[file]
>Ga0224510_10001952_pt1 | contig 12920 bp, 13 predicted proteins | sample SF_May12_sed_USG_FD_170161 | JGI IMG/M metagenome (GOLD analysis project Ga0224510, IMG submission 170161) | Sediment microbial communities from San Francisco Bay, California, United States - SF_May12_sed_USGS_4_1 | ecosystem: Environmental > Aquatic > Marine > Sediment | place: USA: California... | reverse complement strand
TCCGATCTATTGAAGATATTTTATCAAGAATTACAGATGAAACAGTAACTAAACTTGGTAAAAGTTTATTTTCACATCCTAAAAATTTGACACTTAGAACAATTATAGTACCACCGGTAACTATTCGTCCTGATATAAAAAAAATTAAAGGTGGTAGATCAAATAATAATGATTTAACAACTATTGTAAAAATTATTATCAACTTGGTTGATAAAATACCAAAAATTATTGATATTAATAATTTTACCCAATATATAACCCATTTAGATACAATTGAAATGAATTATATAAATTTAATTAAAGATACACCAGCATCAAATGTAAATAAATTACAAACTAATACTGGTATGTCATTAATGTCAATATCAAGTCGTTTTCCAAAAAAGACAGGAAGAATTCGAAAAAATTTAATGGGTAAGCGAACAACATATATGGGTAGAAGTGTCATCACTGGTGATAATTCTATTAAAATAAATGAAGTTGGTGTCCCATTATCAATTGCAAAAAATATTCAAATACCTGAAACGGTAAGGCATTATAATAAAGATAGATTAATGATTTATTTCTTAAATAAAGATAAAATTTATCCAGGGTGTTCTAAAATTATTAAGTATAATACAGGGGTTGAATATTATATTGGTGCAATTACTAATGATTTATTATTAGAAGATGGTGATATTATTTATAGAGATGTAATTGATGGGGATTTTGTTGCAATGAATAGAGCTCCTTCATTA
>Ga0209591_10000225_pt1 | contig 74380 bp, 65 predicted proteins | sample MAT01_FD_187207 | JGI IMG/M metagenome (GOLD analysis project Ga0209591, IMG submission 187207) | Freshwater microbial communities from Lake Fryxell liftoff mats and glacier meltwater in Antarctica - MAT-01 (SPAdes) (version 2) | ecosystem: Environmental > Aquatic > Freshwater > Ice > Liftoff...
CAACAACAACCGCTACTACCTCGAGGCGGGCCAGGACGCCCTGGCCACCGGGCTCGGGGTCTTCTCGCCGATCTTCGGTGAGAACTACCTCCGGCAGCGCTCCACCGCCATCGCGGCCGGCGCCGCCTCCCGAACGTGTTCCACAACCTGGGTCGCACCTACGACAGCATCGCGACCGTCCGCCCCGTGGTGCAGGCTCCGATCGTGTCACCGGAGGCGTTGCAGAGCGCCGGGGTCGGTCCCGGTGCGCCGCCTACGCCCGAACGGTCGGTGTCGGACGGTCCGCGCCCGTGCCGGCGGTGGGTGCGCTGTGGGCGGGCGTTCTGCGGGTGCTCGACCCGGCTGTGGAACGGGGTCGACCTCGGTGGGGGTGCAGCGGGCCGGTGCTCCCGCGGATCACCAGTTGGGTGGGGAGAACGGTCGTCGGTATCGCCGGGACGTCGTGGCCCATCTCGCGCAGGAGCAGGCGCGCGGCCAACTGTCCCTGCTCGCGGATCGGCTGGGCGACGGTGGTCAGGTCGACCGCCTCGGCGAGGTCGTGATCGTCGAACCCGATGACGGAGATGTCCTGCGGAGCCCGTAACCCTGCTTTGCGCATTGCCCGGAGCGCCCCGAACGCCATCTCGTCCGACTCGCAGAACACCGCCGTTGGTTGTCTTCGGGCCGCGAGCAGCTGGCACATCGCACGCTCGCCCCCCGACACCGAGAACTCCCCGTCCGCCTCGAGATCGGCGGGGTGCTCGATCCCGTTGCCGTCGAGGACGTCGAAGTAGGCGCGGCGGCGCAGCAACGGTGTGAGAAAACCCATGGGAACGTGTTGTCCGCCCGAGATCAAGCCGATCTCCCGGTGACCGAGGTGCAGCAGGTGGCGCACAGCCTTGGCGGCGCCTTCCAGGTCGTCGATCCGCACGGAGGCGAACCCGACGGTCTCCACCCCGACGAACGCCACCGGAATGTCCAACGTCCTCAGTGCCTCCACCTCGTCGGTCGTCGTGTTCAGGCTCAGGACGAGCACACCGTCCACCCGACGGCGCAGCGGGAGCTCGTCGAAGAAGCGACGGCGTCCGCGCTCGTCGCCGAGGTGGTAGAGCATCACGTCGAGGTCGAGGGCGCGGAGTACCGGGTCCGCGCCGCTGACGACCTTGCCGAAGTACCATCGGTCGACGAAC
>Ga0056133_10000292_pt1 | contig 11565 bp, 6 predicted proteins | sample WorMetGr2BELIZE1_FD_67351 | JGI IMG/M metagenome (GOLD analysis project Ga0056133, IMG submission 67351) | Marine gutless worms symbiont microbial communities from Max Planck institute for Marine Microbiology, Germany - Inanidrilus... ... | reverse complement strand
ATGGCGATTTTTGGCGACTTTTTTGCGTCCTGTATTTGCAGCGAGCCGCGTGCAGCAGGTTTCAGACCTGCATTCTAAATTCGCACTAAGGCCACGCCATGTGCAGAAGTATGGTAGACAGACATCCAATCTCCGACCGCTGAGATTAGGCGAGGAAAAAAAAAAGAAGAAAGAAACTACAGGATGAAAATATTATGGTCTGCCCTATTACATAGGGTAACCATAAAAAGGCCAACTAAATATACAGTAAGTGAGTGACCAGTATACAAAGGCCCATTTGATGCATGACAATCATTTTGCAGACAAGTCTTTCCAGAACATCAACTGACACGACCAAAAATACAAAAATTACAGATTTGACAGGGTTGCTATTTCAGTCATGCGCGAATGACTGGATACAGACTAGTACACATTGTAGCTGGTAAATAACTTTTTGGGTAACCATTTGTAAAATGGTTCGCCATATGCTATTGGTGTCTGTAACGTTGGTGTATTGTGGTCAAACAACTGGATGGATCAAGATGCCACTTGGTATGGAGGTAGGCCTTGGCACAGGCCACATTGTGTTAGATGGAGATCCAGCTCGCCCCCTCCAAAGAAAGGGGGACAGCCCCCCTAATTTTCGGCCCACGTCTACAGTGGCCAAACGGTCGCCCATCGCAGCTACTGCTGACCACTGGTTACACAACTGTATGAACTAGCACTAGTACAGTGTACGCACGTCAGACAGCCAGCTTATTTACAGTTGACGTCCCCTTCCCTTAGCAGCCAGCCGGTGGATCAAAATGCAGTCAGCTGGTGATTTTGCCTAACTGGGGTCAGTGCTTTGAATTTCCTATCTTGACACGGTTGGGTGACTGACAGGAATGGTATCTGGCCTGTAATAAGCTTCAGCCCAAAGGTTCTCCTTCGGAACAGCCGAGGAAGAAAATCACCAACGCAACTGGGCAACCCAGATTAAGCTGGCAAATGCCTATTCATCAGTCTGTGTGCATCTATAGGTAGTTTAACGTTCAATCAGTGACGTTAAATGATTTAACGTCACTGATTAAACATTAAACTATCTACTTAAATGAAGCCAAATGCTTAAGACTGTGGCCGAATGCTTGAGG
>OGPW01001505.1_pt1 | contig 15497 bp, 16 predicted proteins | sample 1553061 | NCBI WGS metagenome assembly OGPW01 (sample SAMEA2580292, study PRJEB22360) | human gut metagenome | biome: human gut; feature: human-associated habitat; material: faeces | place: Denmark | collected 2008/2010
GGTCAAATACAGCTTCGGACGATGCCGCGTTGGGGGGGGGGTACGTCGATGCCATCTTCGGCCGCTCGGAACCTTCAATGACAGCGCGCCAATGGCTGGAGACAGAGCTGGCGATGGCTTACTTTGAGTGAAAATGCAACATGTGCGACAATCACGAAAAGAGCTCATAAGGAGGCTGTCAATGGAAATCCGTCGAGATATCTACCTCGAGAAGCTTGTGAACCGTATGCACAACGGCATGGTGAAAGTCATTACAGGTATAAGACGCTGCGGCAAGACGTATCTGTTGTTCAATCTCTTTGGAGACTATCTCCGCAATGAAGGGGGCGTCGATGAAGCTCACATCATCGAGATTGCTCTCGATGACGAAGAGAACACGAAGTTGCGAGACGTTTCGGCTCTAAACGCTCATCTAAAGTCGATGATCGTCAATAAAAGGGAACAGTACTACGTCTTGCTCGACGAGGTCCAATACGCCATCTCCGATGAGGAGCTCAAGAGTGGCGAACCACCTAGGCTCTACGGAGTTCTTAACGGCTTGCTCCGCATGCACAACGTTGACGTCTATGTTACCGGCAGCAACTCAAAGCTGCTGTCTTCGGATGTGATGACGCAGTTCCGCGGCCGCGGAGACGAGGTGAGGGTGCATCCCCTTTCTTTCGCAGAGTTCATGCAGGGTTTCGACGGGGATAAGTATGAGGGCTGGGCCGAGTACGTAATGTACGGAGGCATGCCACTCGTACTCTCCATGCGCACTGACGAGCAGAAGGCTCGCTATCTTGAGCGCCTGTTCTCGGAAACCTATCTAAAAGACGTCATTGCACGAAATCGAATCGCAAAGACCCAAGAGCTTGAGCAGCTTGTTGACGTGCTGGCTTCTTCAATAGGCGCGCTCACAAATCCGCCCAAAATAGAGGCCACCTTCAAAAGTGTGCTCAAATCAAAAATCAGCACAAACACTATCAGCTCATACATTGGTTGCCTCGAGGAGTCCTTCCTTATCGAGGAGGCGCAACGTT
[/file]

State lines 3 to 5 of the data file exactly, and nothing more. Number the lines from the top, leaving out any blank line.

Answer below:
>Ga0209591_10000225_pt1 | contig 74380 bp, 65 predicted proteins | sample MAT01_FD_187207 | JGI IMG/M metagenome (GOLD analysis project Ga0209591, IMG submission 187207) | Freshwater microbial communities from Lake Fryxell liftoff mats and glacier meltwater in Antarctica - MAT-01 (SPAdes) (version 2) | ecosystem: Environmental > Aquatic > Freshwater > Ice > Liftoff...
CAACAACAACCGCTACTACCTCGAGGCGGGCCAGGACGCCCTGGCCACCGGGCTCGGGGTCTTCTCGCCGATCTTCGGTGAGAACTACCTCCGGCAGCGCTCCACCGCCATCGCGGCCGGCGCCGCCTCCCGAACGTGTTCCACAACCTGGGTCGCACCTACGACAGCATCGCGACCGTCCGCCCCGTGGTGCAGGCTCCGATCGTGTCACCGGAGGCGTTGCAGAGCGCCGGGGTCGGTCCCGGTGCGCCGCCTACGCCCGAACGGTCGGTGTCGGACGGTCCGCGCCCGTGCCGGCGGTGGGTGCGCTGTGGGCGGGCGTTCTGCGGGTGCTCGACCCGGCTGTGGAACGGGGTCGACCTCGGTGGGGGTGCAGCGGGCCGGTGCTCCCGCGGATCACCAGTTGGGTGGGGAGAACGGTCGTCGGTATCGCCGGGACGTCGTGGCCCATCTCGCGCAGGAGCAGGCGCGCGGCCAACTGTCCCTGCTCGCGGATCGGCTGGGCGACGGTGGTCAGGTCGACCGCCTCGGCGAGGTCGTGATCGTCGAACCCGATGACGGAGATGTCCTGCGGAGCCCGTAACCCTGCTTTGCGCATTGCCCGGAGCGCCCCGAACGCCATCTCGTCCGACTCGCAGAACACCGCCGTTGGTTGTCTTCGGGCCGCGAGCAGCTGGCACATCGCACGCTCGCCCCCCGACACCGAGAACTCCCCGTCCGCCTCGAGATCGGCGGGGTGCTCGATCCCGTTGCCGTCGAGGACGTCGAAGTAGGCGCGGCGGCGCAGCAACGGTGTGAGAAAACCCATGGGAACGTGTTGTCCGCCCGAGATCAAGCCGATCTCCCGGTGACCGAGGTGCAGCAGGTGGCGCACAGCCTTGGCGGCGCCTTCCAGGTCGTCGATCCGCACGGAGGCGAACCCGACGGTCTCCACCCCGACGAACGCCACCGGAATGTCCAACGTCCTCAGTGCCTCCACCTCGTCGGTCGTCGTGTTCAGGCTCAGGACGAGCACACCGTCCACCCGACGGCGCAGCGGGAGCTCGTCGAAGAAGCGACGGCGTCCGCGCTCGTCGCCGAGGTGGTAGAGCATCACGTCGAGGTCGAGGGCGCGGAGTACCGGGTCCGCGCCGCTGACGACCTTGCCGAAGTACCATCGGTCGACGAAC
>Ga0056133_10000292_pt1 | contig 11565 bp, 6 predicted proteins | sample WorMetGr2BELIZE1_FD_67351 | JGI IMG/M metagenome (GOLD analysis project Ga0056133, IMG submission 67351) | Marine gutless worms symbiont microbial communities from Max Planck institute for Marine Microbiology, Germany - Inanidrilus... ... | reverse complement strand